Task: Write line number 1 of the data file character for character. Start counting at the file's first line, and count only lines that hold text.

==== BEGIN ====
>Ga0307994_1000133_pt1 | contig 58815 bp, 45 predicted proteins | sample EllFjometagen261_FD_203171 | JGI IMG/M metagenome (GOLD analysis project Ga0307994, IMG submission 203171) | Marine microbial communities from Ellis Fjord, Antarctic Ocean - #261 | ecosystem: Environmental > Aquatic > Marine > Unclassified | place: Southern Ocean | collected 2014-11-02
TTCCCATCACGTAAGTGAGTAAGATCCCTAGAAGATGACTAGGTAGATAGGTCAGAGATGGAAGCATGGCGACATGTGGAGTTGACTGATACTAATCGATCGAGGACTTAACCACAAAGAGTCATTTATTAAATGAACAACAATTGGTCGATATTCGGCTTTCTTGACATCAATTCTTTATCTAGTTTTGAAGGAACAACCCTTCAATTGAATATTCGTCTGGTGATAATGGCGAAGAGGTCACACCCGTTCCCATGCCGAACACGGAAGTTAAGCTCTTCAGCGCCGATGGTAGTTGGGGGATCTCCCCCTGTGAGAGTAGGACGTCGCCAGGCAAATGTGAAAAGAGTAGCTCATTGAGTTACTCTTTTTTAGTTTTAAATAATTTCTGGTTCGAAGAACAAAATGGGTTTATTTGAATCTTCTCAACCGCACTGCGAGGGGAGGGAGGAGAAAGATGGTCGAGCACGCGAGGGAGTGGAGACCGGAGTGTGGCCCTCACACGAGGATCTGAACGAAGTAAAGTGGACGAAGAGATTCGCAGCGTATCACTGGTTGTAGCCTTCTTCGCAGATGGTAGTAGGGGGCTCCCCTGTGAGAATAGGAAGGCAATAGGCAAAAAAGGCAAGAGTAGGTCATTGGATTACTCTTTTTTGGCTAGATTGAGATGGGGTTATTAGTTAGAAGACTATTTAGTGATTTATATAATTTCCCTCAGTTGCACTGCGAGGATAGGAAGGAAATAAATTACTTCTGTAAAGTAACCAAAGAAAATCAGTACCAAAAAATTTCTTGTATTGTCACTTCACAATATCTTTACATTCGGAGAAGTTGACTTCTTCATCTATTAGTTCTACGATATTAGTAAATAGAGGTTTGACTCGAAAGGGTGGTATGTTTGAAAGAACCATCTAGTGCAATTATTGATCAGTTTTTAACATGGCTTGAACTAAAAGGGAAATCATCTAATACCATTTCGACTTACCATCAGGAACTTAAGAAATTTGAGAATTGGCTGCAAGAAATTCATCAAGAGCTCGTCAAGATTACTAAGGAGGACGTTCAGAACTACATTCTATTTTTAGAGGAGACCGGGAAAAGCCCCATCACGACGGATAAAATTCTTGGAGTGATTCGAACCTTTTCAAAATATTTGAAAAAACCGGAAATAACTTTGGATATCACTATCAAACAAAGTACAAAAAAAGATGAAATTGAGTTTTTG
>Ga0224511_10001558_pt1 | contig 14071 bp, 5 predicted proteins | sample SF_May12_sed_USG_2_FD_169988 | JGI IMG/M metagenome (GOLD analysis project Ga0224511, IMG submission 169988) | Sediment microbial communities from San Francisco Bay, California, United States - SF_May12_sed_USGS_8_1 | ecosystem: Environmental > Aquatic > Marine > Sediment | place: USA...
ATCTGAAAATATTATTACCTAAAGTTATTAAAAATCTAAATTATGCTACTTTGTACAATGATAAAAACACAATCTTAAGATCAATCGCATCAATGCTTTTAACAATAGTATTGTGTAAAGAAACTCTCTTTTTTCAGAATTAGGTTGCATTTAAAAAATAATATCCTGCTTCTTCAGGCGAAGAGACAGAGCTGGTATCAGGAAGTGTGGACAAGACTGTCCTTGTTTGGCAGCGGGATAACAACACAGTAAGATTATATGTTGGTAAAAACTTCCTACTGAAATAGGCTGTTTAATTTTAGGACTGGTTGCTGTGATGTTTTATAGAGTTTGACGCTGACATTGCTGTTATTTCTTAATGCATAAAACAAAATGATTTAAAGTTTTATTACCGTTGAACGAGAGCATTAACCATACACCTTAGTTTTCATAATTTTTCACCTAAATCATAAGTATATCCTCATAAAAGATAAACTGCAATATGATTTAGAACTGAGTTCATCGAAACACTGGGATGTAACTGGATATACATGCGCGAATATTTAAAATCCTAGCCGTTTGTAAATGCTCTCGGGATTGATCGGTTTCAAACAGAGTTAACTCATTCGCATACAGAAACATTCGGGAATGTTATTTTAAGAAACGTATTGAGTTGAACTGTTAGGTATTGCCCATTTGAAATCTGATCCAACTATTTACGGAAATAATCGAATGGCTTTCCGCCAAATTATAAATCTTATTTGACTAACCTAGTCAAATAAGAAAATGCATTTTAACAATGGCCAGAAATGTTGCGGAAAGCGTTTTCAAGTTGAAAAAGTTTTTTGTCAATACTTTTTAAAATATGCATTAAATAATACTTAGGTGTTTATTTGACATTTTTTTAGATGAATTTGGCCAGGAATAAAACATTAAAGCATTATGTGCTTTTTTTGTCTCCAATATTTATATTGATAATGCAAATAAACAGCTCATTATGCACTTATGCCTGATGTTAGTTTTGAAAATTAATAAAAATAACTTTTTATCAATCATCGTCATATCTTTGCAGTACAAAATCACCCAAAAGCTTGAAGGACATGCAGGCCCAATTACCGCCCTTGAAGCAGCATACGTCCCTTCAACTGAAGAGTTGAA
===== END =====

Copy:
>Ga0307994_1000133_pt1 | contig 58815 bp, 45 predicted proteins | sample EllFjometagen261_FD_203171 | JGI IMG/M metagenome (GOLD analysis project Ga0307994, IMG submission 203171) | Marine microbial communities from Ellis Fjord, Antarctic Ocean - #261 | ecosystem: Environmental > Aquatic > Marine > Unclassified | place: Southern Ocean | collected 2014-11-02